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Riding the Korean wave: K-pop’s growing Beirut fanbase feels the 'flow'

A tri-annual convention in Beirut unites K-pop fans to gossip about Korean pop stars, exchange dance tips and compete in trivia games
BTS performs "Fake Love" at the 2018 Billboard Music Awards in Las Vegas, Nevada, US, on 5 May 2018 (Reuters/Mario Anzuoni)

BEIRUT – A group of teenagers take centre stage in a Beirut hotel conference room, dancing to the choreography of Gashina, a hit song by South Korean pop star Sunmi.

“When you get into K-pop, you’re basically immersed into another world,” Rany Jaber says laughing.

Swaying side to side, the 17-year-old is surrounded by dozens of other enthusiasts who are dancing in sync to other hits such as Fake Love by Korean boy band BTS.

This might be more difficult to do in public on a normal day, but on Saturday, Jaber is safe.

For five hours, he and fellow fans indulge in all things Korean pop. Tired of American mainstream pop, a niche group of Lebanon’s youth has chosen to jump on the “K-pop” wave - a subculture with a global fandom.

When you get into K-pop, you’re basically immersed into another world 

- Rany Jaber, K-pop enthusiast

Together, they exchange dance tips and compete in trivia games, showing off the depths of their knowledge of the K-pop world at the informal convention for Lebanon’s young K-pop fans.

The 13th Lebanese K-poppers tri-annual meeting is a melting pot of people from around the country between the ages of 14 and 24.

If not connected by anything else, they are bonded by their esoteric interest, creating a space to fully engage in a subculture little-known across Lebanon.  

Korean pop wave has grown into a nearly $5bn industry extending beyond music and into television (Courtesy of instagram @craftfrommars)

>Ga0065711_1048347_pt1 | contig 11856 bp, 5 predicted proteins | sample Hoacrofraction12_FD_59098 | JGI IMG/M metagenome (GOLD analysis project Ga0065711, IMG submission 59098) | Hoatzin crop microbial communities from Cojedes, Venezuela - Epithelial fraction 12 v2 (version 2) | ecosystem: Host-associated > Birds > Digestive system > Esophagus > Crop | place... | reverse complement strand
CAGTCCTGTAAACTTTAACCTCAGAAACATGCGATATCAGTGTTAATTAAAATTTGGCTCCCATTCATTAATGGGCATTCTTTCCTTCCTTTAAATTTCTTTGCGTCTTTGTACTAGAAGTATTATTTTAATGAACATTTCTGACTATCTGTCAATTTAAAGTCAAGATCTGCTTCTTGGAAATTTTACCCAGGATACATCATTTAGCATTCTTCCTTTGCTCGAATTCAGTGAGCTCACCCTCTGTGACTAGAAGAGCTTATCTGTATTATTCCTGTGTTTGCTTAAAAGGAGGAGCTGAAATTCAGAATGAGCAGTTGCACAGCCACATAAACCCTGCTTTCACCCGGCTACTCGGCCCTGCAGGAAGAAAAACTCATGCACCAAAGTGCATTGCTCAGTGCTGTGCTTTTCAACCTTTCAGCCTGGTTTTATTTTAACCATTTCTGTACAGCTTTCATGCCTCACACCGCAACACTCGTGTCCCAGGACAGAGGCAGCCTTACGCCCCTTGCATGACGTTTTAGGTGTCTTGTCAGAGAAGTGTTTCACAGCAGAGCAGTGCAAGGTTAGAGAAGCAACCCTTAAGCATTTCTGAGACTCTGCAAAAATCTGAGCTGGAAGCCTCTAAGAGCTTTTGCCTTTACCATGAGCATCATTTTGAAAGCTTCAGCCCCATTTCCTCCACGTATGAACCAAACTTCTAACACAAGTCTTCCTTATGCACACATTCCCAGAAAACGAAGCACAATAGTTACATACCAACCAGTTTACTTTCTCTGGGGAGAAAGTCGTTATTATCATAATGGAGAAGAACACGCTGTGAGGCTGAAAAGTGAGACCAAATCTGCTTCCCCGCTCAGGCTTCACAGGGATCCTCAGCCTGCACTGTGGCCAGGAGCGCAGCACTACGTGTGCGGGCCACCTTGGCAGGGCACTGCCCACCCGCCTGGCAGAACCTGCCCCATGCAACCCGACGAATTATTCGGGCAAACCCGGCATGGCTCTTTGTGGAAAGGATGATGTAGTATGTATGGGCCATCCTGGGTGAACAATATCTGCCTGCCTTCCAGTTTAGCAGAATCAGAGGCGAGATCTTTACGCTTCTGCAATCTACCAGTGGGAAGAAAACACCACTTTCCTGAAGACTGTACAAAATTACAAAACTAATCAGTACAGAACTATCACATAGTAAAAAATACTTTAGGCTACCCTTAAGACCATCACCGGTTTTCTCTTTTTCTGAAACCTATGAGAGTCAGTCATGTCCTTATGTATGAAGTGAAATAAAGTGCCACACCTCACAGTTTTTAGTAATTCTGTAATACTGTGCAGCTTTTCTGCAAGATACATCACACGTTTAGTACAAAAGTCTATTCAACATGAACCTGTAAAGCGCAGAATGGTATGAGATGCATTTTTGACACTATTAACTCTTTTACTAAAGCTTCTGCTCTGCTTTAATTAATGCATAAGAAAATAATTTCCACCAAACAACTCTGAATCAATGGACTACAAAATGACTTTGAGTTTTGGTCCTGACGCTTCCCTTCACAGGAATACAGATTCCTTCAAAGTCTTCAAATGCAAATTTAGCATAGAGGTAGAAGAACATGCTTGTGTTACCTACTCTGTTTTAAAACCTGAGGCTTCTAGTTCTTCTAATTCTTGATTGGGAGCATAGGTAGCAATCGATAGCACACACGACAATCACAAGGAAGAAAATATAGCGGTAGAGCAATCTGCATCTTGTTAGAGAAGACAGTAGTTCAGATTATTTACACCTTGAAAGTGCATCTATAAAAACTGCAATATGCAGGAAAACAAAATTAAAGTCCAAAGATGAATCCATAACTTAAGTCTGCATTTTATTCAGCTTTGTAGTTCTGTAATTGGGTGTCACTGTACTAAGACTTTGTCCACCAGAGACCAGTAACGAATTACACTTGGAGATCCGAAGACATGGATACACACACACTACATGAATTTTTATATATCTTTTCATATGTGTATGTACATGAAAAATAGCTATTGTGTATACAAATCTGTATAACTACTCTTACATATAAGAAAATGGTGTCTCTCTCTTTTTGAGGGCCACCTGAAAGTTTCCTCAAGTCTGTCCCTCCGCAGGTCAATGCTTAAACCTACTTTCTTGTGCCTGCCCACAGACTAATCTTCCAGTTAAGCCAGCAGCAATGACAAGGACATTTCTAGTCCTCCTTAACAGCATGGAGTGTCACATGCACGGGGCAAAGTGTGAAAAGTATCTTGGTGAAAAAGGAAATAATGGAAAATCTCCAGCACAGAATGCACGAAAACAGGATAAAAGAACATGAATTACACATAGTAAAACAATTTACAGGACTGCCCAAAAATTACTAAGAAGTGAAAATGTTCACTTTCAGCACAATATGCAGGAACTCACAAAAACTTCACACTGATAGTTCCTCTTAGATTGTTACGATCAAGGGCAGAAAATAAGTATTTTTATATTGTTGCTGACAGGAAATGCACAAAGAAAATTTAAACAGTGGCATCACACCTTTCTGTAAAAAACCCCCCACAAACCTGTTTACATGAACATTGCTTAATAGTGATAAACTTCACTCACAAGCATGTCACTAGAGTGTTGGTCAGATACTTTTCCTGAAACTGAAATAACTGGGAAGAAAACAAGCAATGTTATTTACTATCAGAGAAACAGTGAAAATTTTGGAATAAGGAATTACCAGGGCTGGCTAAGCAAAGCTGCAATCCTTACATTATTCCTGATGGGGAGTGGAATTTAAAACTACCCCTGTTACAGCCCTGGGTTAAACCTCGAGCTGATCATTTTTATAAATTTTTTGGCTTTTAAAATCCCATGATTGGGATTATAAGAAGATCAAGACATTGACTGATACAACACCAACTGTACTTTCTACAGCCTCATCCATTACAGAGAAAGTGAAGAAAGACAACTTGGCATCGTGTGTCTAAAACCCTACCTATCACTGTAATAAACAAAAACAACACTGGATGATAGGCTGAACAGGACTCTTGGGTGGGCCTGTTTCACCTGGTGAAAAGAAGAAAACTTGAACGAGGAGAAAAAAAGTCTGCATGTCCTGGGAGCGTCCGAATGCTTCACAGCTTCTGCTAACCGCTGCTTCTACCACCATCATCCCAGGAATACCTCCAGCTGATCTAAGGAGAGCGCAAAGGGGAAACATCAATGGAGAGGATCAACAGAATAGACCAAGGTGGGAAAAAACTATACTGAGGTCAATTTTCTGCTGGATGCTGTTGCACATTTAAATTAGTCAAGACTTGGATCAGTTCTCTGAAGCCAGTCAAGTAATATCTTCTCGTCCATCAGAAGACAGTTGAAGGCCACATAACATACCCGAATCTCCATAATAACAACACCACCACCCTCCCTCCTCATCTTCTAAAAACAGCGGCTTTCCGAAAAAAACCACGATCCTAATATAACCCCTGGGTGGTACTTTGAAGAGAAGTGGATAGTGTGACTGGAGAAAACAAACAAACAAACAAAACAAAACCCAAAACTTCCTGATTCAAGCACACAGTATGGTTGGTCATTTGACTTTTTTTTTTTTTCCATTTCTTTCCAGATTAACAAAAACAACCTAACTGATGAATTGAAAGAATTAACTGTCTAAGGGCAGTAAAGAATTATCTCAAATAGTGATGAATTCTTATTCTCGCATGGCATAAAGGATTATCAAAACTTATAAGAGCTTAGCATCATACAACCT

The scene is as much a cultural exchange as it is a venue of self-expression. In one corner, Jongin Park, a Korean national who has long lived in Lebanon, is selling homemade Kimchi that he made with his wife. The food is a traditional Korean side dish made with fermented vegetables. 

Next to him is a group of young girls mimicking dance moves as they laugh and wield their bodies in unconventional ways.

The Korean wave hits the Middle East

The growing popularity of the K-pop phenomena can directly be attributed to Hallyu, literally translating to “flow of Korea,” or more colloquially – the Korean Wave.

American culture is based on a lot of this swag or underground attitude. K-pop takes a bit from that but it also has so many roots elsewhere

- Rany Jaber 

In the early 1990s, Korean pop music saw a growing fandom – and economic revenue – in neighbouring Japan and China. Quickly, the South Korean government moved to escape an economic slump by feeding the success of its new future export, K-pop. 

By 2016, it had grown into a nearly $5bn industry, extending way beyond music and into television with its own reality shows. Most notable is K-pop Star, a televised competition to find South Korea’s next K-pop star that ran from 2011 to 2017.

The fan base expanded beyond Asia across the world with songs of popular groups like BTS being translated into English. Songs have climbed the US Billboard Top 100 as well as the UK Top 75 Chart. 

The 13th Lebanese K-poppers bi-annual meeting is a melting pot of people from around the country between the ages of 14 and 24 (MEE/ Victoria Yan)
The Middle East was certainly not immune to the music's bubbly over-the-top visuals, synchronised dancing and western beats mixing RnB, rap, rock, reggae, Latin and pop, with a distinct Korean flair. In the past year alone, over four K-pop boy bands and girl bands have put on shows in Dubai.

I started listening to K-pop in 2012. I was so into YouTube at the time

- Malak Hazime

“I got into K-pop when I was living in Kuwait,” 20-year-old Yara Akar, an organiser of the Lebanese K-poppers meeting tells Middle East Eye.

“They used to play Korean dramas on [Saudi Arabia’s private channel] MBC4 because they were so popular, but everything was dubbed in Arabic which was kind of weird.”

While K-pop has not taken over Lebanon, many other participants in Saturday’s meeting agree they had caught onto the subculture because of friends and, of course, the internet.

“I started listening to K-pop in 2012. I was so into YouTube at the time. I watched so many videos that eventually a random K-pop video popped up,” 21-year-old Malak Hazime, another organiser, recalls.

“I was basically just hooked after that.”

Uniting Lebanon’s K-pop fandom